Dinner is served—and it doesn't get much better than this.
On the menu: Sautéed golden zucchini and crisp pan-fried potatoes just harvested from the kitchen garden, grilled lamb leg steaks from our own lamb, wild chanterelle mushrooms found a few steps from the farm. Seasoned with nothing more than salt and pepper. A bit lacking in color, but oh my god was it good.
We don't usually have hurricanes or tropical storms here in the landlocked middle of the country, but last week Hurricane Gustav brought us some welcome late summer rain. Wild mushrooms were soon popping up everywhere, and a few of them were even edible.*
I enjoyed last spring's big morel mushroom bounty immensely, but my heart truly belongs to chanterelles. Apparently I'm not alone, since they're the most sought after wild mushroom in North America. Chanterelles aren't very plentiful around here (at least where I've been looking), but this is the time of year when they're most likely to make an appearance. I did find a few while walking along the ridge above the farm the other day (talk about a great incentive to exercise), and although they were a little past their prime and caked in mud from the downpour, I was able to salvage enough for a couple of swoon-worthy bites.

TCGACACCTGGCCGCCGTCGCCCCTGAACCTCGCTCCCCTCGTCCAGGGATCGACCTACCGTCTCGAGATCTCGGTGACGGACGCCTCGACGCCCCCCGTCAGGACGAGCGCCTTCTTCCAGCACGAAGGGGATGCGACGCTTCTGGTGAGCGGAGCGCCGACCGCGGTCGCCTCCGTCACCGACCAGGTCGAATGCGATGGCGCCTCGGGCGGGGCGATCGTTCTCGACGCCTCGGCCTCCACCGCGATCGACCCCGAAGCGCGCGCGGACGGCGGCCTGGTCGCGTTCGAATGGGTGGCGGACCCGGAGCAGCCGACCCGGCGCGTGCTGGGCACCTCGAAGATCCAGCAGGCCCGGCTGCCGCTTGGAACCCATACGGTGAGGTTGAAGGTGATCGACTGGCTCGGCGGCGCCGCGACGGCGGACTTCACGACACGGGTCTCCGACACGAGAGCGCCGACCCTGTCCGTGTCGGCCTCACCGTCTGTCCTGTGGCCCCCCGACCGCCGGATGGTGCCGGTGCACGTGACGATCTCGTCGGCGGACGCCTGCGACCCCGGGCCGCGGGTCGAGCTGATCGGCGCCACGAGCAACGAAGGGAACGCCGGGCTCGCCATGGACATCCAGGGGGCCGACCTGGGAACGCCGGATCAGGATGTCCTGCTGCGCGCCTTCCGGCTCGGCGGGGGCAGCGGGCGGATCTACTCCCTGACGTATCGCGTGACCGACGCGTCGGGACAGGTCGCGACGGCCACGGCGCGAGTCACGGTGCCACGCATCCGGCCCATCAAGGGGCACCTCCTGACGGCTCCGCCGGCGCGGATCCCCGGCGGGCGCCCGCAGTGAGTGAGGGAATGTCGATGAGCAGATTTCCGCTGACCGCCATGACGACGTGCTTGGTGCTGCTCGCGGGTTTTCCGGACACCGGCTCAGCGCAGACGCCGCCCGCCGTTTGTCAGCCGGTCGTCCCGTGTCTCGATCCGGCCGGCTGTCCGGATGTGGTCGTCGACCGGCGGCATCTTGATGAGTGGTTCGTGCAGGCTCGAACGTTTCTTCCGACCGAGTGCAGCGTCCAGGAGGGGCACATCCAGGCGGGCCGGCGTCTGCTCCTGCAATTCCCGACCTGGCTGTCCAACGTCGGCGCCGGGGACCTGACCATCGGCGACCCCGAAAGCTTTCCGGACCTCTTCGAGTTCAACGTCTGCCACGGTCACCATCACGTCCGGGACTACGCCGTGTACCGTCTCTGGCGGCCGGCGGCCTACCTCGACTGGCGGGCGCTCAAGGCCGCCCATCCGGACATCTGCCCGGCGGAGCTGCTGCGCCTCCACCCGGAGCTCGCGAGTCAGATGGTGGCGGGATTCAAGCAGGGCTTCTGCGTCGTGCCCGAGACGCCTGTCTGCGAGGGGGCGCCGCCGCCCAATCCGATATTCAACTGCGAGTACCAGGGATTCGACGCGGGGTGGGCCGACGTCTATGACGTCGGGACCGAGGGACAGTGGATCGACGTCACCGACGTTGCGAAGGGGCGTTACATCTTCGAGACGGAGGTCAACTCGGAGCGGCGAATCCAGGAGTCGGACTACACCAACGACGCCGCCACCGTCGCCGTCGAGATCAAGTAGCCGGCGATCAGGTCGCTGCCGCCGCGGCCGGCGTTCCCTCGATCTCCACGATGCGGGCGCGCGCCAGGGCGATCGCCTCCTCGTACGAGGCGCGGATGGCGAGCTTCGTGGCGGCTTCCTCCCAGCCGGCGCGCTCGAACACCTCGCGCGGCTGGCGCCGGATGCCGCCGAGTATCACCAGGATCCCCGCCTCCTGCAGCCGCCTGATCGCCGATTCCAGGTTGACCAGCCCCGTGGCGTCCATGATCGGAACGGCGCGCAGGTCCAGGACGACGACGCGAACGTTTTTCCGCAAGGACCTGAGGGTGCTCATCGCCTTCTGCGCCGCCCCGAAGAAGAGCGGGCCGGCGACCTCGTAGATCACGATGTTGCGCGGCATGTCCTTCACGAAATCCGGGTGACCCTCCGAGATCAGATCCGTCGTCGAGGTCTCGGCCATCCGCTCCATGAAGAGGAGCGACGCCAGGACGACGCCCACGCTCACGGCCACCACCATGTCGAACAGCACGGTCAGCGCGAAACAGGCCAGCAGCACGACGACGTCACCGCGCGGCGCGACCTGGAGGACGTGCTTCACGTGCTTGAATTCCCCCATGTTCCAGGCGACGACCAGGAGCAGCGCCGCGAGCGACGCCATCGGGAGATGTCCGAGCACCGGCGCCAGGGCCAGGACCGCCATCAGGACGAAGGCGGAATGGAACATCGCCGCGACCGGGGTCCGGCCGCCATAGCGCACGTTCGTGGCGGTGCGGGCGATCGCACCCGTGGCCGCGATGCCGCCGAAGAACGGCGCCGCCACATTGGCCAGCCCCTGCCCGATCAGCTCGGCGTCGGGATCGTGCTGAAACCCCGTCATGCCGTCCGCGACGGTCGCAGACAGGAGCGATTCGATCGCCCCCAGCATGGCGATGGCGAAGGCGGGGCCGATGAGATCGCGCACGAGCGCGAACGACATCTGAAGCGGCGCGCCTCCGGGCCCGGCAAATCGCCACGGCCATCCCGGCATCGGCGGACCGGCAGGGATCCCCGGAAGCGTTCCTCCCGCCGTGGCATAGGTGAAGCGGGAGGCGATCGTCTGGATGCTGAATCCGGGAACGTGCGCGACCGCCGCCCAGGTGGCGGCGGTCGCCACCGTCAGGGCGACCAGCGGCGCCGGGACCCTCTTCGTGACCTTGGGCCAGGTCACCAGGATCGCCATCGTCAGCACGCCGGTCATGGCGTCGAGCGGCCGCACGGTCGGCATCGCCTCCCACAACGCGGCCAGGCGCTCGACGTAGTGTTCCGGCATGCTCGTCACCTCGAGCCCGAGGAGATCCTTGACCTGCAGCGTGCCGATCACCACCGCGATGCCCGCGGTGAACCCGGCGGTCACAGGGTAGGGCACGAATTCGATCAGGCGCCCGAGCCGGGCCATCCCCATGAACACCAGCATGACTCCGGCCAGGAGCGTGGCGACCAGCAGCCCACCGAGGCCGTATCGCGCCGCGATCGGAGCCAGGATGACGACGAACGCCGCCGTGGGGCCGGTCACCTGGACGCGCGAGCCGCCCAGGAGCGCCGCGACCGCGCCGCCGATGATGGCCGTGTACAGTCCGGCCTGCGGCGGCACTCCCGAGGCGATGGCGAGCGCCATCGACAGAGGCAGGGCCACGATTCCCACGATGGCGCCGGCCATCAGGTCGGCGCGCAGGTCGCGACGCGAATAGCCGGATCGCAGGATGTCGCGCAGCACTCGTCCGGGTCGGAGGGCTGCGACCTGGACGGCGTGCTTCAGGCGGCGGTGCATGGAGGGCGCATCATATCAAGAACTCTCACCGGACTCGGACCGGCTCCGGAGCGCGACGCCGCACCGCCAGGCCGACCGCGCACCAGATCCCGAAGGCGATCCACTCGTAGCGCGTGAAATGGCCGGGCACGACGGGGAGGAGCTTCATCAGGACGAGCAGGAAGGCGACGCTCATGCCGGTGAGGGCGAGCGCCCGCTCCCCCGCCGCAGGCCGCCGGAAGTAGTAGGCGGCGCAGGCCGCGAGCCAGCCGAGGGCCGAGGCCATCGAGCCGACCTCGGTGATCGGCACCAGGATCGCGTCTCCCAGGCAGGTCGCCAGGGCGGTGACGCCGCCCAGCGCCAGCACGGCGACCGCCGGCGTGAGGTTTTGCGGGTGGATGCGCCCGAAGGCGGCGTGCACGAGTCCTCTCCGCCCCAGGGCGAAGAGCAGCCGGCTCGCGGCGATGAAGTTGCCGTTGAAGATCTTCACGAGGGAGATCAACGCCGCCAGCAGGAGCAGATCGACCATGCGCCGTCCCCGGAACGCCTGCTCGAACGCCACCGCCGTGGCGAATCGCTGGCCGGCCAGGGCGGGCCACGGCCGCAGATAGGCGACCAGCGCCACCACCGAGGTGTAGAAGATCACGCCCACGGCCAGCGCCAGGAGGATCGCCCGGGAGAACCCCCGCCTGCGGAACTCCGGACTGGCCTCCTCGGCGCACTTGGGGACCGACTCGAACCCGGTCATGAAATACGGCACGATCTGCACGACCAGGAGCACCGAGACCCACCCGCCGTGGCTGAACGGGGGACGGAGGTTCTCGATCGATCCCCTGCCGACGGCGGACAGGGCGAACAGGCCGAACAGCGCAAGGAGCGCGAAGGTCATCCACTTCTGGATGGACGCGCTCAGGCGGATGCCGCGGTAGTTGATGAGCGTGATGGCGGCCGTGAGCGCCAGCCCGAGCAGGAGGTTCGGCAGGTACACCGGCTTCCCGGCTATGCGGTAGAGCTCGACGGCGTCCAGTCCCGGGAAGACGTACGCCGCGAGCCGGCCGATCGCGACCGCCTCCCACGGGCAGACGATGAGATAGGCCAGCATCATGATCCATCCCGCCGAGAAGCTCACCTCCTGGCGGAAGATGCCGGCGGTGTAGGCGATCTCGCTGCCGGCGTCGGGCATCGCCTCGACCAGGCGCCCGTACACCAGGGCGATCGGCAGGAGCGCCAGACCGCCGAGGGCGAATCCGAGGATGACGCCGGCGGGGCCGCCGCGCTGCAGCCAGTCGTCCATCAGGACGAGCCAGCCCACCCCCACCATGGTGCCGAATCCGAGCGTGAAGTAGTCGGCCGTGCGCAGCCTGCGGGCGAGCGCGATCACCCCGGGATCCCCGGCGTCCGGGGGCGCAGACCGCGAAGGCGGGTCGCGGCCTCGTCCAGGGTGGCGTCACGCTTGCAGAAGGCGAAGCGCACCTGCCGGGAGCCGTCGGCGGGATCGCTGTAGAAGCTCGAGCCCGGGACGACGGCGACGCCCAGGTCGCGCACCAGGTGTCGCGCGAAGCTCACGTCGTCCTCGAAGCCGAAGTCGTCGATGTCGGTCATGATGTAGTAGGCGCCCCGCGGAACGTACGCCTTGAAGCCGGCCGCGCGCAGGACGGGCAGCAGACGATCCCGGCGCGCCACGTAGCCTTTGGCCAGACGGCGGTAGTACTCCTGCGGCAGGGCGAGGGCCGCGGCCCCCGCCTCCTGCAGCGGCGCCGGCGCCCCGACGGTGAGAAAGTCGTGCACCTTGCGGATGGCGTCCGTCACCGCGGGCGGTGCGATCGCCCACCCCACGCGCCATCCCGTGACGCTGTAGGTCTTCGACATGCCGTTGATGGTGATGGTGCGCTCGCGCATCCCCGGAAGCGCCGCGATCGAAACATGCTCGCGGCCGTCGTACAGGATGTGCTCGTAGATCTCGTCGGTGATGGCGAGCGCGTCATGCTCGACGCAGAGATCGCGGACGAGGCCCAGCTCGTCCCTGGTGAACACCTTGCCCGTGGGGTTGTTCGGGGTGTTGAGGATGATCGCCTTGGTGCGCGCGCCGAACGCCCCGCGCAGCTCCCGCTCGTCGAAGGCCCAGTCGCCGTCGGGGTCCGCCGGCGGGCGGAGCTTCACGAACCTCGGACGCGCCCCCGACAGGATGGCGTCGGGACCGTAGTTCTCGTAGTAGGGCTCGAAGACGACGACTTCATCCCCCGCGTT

The first year I lived in Missouri I happened upon several pounds of chanterelles near the entrance to Windridge Farm—and never found anywhere near that many again. There were so many I even made a savory chanterelle pie with a creamy sauce and lattice top. Talk about decadence! Usually, though, my chanterelle bounty is so small that I turn to the same boring but delicious way of preparing them—simply sautéed in plenty of organic butter. A hunk of warm crusty bread is essential for soaking up every drop of the glorious juice.
Wild mushroom hunters and lovers unite! Are you a wild mushroom fan? What kinds do you look for and how do you like to prepare them? If you've written about wild mushrooms on your own blog, you're welcome to leave a link to your post in the comments section.
*Foraging for wild mushrooms can be a wonderful and rewarding thing to do, but you should never taste (or even touch) a wild mushroom unless you are 110% sure that it is edible. Most mushrooms are poisonous, and many are deadly. Please be smart and stay safe!
© 2008 FarmgirlFare.com, the award-winning blog where a dozen years ago I was lucky enough to come across a wild chicken of the woods mushroom (not to be confused with a hen of the woods, or maitake, mushroom) on my first 4th of July in Missouri. It was like finding a couple of pounds of boneless, skinless chicken breast sitting next to a tree. Doused with teriyaki sauce and grilled, it made a fantastic and filling meal that so far I've only been able to dream of reproducing.